Adaptive Immune Response Impairs the Efficacy of Autologous Transplantation of Engineered Stem Cells in Dystrophic Dogs

Clementina Sitzia, Andrea Farini, Luciana Jardim, Paola Razini, Marzia Belicchi, Letizia Cassinelli, Chiara Villa, Silvia Erratico, Daniele Parolini, Pamela Bella, Joao Carlos da Silva Bizario, Luis Garcia, Marcelo Dias-Baruffi, Mirella Meregalli, Yvan Torrente

Research output: Contribution to journalArticlepeer-review

Abstract

Duchenne muscular dystrophy is the most common genetic muscular dystrophy. It is caused by mutations in the dystrophin gene, leading to absence of muscular dystrophin and to progressive degeneration of skeletal muscle. We have demonstrated that the exon skipping method safely and efficiently brings to the expression of a functional dystrophin in dystrophic CD133+ cells injected scid/mdx mice. Golden Retriever muscular dystrophic (GRMD) dogs represent the best preclinical model of Duchenne muscular dystrophy, mimicking the human pathology in genotypic and phenotypic aspects. Here, we assess the capacity of intra-arterial delivered autologous engineered canine CD133+ cells of restoring dystrophin expression in Golden Retriever muscular dystrophy. This is the first demonstration of five-year follow up study, showing initial clinical amelioration followed by stabilization in mild and severe affected Golden Retriever muscular dystrophy dogs. The occurrence of T-cell response in three Golden Retriever muscular dystrophy dogs, consistent with a memory response boosted by the exon skipped-dystrophin protein, suggests an adaptive immune response against dystrophin.Molecular Therapy (2016); doi:10.1038/mt.2016.163.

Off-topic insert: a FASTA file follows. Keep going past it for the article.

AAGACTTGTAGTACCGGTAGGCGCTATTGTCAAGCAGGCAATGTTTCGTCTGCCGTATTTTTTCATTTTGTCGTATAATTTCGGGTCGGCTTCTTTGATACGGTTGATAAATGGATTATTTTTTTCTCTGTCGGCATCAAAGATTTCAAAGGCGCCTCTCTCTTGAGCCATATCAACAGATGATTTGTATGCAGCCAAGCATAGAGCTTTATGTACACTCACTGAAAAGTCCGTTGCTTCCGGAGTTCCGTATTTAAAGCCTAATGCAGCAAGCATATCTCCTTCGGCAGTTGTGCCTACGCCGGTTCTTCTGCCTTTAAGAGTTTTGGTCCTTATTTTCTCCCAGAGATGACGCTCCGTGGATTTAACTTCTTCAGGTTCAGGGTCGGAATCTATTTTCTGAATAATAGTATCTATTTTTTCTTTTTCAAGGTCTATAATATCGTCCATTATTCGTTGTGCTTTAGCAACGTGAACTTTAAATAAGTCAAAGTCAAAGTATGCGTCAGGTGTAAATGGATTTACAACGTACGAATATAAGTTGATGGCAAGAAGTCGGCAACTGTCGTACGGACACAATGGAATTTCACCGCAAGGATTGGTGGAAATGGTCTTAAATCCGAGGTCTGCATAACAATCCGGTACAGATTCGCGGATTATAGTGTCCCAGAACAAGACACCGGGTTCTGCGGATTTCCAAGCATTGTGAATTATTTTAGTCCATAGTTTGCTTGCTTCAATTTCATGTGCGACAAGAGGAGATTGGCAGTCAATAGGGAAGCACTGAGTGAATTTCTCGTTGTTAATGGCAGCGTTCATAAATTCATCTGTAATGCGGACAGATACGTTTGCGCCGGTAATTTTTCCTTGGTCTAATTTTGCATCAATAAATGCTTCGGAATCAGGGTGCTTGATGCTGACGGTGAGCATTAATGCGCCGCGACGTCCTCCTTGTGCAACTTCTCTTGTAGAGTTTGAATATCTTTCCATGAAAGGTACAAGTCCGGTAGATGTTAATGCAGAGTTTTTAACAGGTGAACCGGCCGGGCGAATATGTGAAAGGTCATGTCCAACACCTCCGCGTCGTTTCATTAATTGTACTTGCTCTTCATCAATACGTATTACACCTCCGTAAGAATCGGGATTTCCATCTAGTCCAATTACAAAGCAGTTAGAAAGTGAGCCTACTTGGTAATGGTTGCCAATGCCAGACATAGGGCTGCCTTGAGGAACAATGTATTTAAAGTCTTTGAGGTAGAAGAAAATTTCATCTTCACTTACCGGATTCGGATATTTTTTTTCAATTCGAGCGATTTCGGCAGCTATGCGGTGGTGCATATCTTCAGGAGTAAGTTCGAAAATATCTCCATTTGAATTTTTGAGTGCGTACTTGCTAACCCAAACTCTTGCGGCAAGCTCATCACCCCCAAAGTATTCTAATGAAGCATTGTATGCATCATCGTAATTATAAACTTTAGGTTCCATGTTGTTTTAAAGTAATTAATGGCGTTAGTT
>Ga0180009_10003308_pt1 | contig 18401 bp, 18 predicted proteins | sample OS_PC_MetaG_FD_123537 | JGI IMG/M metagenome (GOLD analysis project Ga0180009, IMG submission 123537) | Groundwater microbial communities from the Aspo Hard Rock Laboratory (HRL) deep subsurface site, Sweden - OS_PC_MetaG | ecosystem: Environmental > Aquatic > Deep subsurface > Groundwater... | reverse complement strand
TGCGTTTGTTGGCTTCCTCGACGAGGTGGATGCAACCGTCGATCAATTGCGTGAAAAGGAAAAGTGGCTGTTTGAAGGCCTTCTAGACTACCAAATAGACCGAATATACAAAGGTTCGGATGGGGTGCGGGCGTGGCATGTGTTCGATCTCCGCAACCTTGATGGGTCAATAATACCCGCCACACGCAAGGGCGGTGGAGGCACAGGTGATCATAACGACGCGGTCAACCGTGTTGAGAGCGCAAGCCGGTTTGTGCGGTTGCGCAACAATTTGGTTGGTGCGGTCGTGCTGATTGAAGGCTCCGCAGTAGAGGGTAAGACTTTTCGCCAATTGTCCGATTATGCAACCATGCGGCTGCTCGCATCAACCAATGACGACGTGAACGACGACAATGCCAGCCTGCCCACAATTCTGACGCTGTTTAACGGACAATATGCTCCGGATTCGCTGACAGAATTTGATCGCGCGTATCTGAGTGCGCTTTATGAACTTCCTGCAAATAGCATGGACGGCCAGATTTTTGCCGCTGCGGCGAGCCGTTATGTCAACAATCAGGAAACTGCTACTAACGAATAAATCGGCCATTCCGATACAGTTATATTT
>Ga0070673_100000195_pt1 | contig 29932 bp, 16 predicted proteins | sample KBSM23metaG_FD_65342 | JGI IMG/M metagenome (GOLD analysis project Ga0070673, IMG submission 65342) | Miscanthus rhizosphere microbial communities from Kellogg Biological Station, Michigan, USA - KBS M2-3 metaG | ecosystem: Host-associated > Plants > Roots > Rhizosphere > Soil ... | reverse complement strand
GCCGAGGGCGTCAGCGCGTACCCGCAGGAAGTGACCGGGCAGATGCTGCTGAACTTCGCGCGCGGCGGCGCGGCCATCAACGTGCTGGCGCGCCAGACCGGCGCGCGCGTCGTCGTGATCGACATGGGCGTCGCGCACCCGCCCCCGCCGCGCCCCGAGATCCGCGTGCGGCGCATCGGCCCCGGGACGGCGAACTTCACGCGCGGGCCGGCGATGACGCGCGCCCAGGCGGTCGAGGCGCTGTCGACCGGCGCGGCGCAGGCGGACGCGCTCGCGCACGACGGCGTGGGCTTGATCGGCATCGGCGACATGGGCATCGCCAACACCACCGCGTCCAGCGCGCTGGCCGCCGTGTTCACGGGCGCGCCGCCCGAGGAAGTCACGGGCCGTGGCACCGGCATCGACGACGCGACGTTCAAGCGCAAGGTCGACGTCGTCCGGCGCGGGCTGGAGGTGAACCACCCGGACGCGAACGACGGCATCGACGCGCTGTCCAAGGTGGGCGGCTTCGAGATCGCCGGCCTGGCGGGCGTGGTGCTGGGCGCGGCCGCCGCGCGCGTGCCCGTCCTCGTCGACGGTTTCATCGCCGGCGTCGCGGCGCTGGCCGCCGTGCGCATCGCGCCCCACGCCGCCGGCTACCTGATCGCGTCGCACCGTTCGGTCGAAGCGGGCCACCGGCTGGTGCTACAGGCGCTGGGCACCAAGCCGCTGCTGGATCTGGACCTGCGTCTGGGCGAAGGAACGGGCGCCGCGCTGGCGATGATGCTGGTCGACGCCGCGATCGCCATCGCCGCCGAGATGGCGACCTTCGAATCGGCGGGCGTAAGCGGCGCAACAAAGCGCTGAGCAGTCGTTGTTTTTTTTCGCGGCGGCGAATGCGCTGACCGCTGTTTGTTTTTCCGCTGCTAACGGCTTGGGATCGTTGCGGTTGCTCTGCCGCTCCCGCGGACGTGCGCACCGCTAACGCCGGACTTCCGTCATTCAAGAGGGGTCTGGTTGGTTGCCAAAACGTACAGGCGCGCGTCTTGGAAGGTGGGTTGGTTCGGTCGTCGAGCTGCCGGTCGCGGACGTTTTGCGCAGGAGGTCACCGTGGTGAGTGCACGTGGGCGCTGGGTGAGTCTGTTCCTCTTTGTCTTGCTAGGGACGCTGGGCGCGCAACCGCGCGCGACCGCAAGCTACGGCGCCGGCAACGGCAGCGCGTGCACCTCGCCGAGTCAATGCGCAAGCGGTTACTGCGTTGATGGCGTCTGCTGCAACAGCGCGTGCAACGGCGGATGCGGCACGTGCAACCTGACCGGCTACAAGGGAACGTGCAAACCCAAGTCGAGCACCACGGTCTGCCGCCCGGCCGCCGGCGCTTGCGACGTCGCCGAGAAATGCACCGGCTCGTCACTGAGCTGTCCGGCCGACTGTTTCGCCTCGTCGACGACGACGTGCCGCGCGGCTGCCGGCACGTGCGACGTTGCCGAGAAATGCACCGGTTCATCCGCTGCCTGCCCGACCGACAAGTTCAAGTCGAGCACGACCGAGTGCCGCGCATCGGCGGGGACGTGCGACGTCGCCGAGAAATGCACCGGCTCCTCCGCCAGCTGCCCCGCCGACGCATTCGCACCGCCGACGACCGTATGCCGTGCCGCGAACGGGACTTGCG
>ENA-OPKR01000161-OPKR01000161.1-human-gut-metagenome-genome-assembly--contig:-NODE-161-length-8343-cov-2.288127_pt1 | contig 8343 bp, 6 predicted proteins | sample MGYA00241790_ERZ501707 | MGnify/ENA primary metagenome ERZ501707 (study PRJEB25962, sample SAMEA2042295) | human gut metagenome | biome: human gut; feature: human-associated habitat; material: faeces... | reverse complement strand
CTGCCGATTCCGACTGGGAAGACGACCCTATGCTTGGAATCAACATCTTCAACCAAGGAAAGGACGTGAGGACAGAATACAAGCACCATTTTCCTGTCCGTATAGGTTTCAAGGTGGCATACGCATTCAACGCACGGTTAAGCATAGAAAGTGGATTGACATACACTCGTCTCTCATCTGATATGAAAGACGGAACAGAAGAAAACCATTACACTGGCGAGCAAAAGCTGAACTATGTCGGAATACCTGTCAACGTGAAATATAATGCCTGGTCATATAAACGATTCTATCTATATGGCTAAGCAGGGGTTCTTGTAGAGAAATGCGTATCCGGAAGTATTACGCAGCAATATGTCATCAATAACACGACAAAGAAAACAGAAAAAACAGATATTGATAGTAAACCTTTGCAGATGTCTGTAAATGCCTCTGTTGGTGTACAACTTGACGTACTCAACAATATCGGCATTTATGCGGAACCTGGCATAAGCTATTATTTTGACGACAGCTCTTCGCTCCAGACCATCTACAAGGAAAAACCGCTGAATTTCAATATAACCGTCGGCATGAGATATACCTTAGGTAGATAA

Original languageEnglish
Pages (from-to)1949-1964
Number of pages16
JournalMolecular Therapy
Volume24
Issue number11
DOIs
Publication statusPublished - 2016

ASJC Scopus subject areas

  • Molecular Medicine
  • Molecular Biology
  • Genetics
  • Pharmacology
  • Drug Discovery

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